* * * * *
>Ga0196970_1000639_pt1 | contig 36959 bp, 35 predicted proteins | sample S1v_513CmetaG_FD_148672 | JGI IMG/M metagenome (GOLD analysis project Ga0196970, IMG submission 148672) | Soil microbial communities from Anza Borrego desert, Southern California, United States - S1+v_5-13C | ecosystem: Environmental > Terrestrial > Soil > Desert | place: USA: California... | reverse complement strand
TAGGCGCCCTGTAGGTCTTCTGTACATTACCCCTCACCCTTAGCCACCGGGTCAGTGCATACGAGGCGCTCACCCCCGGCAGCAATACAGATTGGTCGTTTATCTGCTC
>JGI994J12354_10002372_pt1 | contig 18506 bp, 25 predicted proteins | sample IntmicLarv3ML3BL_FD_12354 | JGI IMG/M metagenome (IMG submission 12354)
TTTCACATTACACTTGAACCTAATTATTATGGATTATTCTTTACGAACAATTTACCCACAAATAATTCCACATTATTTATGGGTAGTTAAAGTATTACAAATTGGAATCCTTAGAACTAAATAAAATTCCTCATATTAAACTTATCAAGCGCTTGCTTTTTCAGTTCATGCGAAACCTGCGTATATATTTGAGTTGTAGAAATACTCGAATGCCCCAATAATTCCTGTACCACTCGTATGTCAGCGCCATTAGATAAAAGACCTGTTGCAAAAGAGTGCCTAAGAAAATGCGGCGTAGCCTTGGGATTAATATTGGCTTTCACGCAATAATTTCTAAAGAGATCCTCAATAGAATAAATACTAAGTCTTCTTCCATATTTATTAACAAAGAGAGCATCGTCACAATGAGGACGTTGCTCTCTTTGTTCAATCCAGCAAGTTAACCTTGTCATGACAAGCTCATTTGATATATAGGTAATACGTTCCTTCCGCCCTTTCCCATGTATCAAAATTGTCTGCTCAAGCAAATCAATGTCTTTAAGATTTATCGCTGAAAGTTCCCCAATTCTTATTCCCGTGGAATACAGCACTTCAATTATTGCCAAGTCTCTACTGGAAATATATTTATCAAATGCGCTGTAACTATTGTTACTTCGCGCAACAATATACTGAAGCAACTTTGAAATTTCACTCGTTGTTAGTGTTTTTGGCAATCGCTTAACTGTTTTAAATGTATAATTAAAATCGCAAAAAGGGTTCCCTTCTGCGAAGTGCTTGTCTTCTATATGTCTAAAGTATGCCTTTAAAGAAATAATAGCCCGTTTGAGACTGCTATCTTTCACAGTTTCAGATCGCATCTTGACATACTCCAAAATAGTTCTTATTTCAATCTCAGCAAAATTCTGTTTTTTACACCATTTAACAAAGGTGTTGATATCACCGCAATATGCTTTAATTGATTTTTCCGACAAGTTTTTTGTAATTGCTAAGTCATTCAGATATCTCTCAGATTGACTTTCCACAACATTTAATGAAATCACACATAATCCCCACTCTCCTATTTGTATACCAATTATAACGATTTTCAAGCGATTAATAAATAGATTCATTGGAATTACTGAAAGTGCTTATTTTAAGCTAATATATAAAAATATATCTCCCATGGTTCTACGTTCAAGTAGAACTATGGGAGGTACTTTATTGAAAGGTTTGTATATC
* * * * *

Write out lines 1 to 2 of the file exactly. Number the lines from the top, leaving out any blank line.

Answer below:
>Ga0196970_1000639_pt1 | contig 36959 bp, 35 predicted proteins | sample S1v_513CmetaG_FD_148672 | JGI IMG/M metagenome (GOLD analysis project Ga0196970, IMG submission 148672) | Soil microbial communities from Anza Borrego desert, Southern California, United States - S1+v_5-13C | ecosystem: Environmental > Terrestrial > Soil > Desert | place: USA: California... | reverse complement strand
TAGGCGCCCTGTAGGTCTTCTGTACATTACCCCTCACCCTTAGCCACCGGGTCAGTGCATACGAGGCGCTCACCCCCGGCAGCAATACAGATTGGTCGTTTATCTGCTC